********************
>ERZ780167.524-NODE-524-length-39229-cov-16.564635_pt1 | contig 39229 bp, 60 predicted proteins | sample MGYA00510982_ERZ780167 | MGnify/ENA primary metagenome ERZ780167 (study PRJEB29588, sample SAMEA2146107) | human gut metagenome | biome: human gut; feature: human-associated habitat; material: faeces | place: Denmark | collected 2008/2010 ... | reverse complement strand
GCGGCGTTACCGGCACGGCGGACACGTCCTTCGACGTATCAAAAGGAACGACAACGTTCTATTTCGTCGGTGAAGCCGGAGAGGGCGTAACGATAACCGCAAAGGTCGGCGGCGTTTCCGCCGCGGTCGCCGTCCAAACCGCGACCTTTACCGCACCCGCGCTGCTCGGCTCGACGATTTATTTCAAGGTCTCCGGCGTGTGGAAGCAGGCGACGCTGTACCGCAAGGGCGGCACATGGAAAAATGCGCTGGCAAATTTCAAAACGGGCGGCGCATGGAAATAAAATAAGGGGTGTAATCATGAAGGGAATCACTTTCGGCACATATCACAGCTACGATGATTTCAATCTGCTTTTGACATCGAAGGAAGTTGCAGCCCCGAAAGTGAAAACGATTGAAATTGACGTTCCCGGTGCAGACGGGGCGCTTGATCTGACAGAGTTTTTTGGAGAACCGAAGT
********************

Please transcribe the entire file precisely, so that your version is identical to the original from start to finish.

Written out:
>ERZ780167.524-NODE-524-length-39229-cov-16.564635_pt1 | contig 39229 bp, 60 predicted proteins | sample MGYA00510982_ERZ780167 | MGnify/ENA primary metagenome ERZ780167 (study PRJEB29588, sample SAMEA2146107) | human gut metagenome | biome: human gut; feature: human-associated habitat; material: faeces | place: Denmark | collected 2008/2010 ... | reverse complement strand
GCGGCGTTACCGGCACGGCGGACACGTCCTTCGACGTATCAAAAGGAACGACAACGTTCTATTTCGTCGGTGAAGCCGGAGAGGGCGTAACGATAACCGCAAAGGTCGGCGGCGTTTCCGCCGCGGTCGCCGTCCAAACCGCGACCTTTACCGCACCCGCGCTGCTCGGCTCGACGATTTATTTCAAGGTCTCCGGCGTGTGGAAGCAGGCGACGCTGTACCGCAAGGGCGGCACATGGAAAAATGCGCTGGCAAATTTCAAAACGGGCGGCGCATGGAAATAAAATAAGGGGTGTAATCATGAAGGGAATCACTTTCGGCACATATCACAGCTACGATGATTTCAATCTGCTTTTGACATCGAAGGAAGTTGCAGCCCCGAAAGTGAAAACGATTGAAATTGACGTTCCCGGTGCAGACGGGGCGCTTGATCTGACAGAGTTTTTTGGAGAACCGAAGT